Via Jason Kottke:
Quora is full of questions college students ask each other while high, except that sometimes they get answered seriously. Case in point: What is the political situation in the Mario universe? The top answer starts out:
Without going into too much detail, Mario generally lives and works in the Mushroom Kingdom, one of the largest geo-political structures on Mushroom World, in the Grand Finale Galaxy in, yes, the Mushroom Universe.
For the purposes of this answer I will deliberately restrict the terms to discussing Mushroom World, as a comprehensive answer on the entire Mushroom Universe would require covering 20-22 (depending on how you count) Galaxies and frankly, I doubt it would be any more fun to read than it would be to write.
Mushroom World contains at least 202 separate zones or jurisdictions. These include (but are not limited to) examples of:
- Imperia, e.g.The Linguine Empire
- Oligarchies, e.g.Mekanos
- City-States,e.g.Syrup Castle
- Proletariat Collectivism, e.g.Robo Land
- Theocracies e.g.Yoshi’s Island. Although NB: you could also argue that Yoshi’s Island is a:
- Necroarchy, or “rule by the dead”, e.g.Boo Woods, which itself is a sub-type of an:
- Absolute Monarchy, e.g. theMushroom Kingdom,Banana Fairy Island and the Beanbean Kingdom. Monarchies are the most common form of political organisation on Mushroom World, with the Mushroom Kingdom representing the main superpower currently, in much the same way that the US fulfills this role on Earth, and with the same precarious dominant status.
- Areas with no political organisationat all, and contested by various warlords, e.g. Big Island.
A variegated planet therefore, analogous to Earth in medieval times with an equivalent variety of types of rule and organisation: think of the kingdoms of feudal Europe with contemporaneous empires in China, Japan, Mezoamerica and theocracies, city states (e.g. Venice) etc.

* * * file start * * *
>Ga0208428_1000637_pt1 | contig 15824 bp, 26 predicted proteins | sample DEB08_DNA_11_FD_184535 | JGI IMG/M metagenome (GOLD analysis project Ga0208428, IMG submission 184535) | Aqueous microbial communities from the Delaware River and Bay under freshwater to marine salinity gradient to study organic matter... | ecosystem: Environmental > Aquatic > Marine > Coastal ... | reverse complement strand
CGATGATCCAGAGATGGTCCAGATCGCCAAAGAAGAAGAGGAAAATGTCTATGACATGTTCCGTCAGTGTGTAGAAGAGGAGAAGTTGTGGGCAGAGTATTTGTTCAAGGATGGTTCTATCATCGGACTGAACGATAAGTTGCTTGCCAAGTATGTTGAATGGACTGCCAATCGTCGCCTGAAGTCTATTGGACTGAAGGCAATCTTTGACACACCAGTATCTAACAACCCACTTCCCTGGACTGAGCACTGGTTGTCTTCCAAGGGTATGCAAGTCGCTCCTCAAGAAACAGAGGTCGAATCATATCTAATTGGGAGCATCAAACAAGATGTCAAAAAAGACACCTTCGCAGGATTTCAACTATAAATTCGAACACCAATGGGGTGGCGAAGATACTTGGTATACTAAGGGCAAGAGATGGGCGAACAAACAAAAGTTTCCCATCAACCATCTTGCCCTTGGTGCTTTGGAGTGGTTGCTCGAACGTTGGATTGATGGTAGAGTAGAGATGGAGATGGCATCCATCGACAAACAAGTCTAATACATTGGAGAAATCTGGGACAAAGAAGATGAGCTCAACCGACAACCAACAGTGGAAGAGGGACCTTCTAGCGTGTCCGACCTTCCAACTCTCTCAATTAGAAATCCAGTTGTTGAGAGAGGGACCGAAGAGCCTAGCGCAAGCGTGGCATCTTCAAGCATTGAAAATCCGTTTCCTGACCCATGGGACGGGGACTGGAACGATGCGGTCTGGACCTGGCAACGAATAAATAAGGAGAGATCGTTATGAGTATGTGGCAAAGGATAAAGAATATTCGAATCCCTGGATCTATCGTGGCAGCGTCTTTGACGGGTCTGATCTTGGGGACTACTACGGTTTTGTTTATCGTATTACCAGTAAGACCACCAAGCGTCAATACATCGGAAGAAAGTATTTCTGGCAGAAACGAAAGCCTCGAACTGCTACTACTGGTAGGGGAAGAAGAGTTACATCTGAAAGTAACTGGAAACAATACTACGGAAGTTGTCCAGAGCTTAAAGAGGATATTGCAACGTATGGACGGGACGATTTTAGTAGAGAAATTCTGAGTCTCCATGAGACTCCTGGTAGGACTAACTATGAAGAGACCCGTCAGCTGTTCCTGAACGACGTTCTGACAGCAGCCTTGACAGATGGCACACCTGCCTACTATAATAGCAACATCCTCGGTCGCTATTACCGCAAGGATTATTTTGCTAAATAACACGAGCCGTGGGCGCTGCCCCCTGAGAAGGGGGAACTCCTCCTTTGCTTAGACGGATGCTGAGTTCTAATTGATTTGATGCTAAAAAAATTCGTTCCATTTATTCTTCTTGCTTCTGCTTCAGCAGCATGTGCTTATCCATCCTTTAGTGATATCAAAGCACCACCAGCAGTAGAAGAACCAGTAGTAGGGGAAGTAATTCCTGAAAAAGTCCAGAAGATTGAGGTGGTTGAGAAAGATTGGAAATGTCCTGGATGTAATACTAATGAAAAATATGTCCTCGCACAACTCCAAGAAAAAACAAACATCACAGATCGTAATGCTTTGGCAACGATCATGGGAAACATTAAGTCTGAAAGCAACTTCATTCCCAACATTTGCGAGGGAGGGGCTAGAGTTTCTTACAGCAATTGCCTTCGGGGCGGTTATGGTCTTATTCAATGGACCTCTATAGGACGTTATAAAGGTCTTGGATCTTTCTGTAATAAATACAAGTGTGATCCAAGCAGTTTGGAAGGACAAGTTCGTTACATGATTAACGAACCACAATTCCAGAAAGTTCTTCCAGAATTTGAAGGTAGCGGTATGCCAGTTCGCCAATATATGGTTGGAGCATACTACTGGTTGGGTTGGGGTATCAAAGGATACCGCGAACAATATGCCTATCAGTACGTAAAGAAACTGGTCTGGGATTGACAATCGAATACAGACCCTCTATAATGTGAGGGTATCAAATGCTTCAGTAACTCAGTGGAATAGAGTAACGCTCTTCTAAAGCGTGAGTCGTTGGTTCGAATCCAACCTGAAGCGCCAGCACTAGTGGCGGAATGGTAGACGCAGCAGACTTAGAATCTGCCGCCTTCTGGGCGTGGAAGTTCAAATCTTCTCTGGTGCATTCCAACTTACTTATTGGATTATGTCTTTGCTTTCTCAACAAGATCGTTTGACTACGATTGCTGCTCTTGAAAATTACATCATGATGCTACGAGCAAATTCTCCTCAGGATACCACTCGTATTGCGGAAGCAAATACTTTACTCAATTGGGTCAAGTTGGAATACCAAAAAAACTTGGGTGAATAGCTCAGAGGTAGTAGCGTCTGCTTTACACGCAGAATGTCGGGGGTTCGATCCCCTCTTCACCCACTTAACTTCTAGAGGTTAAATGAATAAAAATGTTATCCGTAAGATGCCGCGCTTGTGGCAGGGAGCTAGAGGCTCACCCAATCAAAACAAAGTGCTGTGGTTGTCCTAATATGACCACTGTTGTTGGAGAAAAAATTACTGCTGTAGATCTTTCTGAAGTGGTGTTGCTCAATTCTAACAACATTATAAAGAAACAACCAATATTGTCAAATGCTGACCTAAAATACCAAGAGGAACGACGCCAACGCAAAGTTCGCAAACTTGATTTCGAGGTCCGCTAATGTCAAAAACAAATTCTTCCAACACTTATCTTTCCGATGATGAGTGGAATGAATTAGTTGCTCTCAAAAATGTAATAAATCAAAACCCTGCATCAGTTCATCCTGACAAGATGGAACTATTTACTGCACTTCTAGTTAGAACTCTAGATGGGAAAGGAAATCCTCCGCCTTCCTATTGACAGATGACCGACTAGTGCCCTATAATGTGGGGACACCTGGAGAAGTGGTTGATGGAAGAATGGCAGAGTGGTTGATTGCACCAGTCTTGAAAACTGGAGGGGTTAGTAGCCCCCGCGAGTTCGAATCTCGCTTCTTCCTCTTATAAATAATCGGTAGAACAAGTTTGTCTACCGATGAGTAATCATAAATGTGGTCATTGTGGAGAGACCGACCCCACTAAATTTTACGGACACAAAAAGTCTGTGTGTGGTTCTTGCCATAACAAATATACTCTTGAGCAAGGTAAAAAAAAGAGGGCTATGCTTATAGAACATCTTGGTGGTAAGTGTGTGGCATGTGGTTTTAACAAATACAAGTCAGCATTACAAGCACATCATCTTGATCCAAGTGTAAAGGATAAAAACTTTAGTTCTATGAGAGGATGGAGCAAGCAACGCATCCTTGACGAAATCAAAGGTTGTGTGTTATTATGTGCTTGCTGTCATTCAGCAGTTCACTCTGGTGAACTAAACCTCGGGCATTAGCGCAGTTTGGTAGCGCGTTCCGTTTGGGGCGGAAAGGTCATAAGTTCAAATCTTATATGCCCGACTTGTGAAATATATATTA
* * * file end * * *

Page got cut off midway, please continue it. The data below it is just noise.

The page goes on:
Of all these jurisdictions, the Mushroom Kingdom is by far the most significant, although it’s prime position is under constant threat.
The answer goes on like this for a long time. It is amazing throughout.
[Note: I left out the footnotes; yes, there are footnotes. A bunch of them.]
Via Jason Kottke:
There are very few video games with female heros because video game publishers don’t support them. So what’s a father like Mike Hoye to do when he wants his three year old daughter to be able to see herself as the hero in The Legend of Zelda? Rewrite the game.
It’s annoying and awkward, to put it mildly, having to do gender-translation on the fly when Maya asks me to read what it says on the screen. You can pick your character’s name, of course - I always stick with Link, being a traditionalist - but all of the dialog insists that Link is a boy, and there’s apparently nothing to be done about it.
Well, there wasn’t anything to be done about it, certainly not anything easy, but as you might imagine I’m not having my daughter growing up thinking girls don’t get to be the hero and rescue their little brothers.
(via Ars Technica)
At the heart of a tour de force about the manifold problems in Legend of Zelda video games since the 1987 original, and how to make new iterations stronger, Tevis Thompson has the following insight about the idea of heroism upon which all of the Zelda games are based:
The point of a hero’s adventure… is not to make you feel better about yourself. The point is to grow, to overcome, to in some way actually become better. If a legendary quest has no substantial challenge, if it asks nothing of you except that you jump through the hoops it so carefully lays out for you, then the very legend is unworthy of being told, and retold.
This is precisely why I — like Thompson and like so many others — were captivated by the original game: There was so much space to explore, so much to do, and something of an uncertainty at times about how to proceed. And it’s why the whole concept of a heroic journey or adventure continues to resonate with so many people, within the world of video games (where the risks are obviously mitigated) and in life (where the risks remain but where the adventures are one’s own).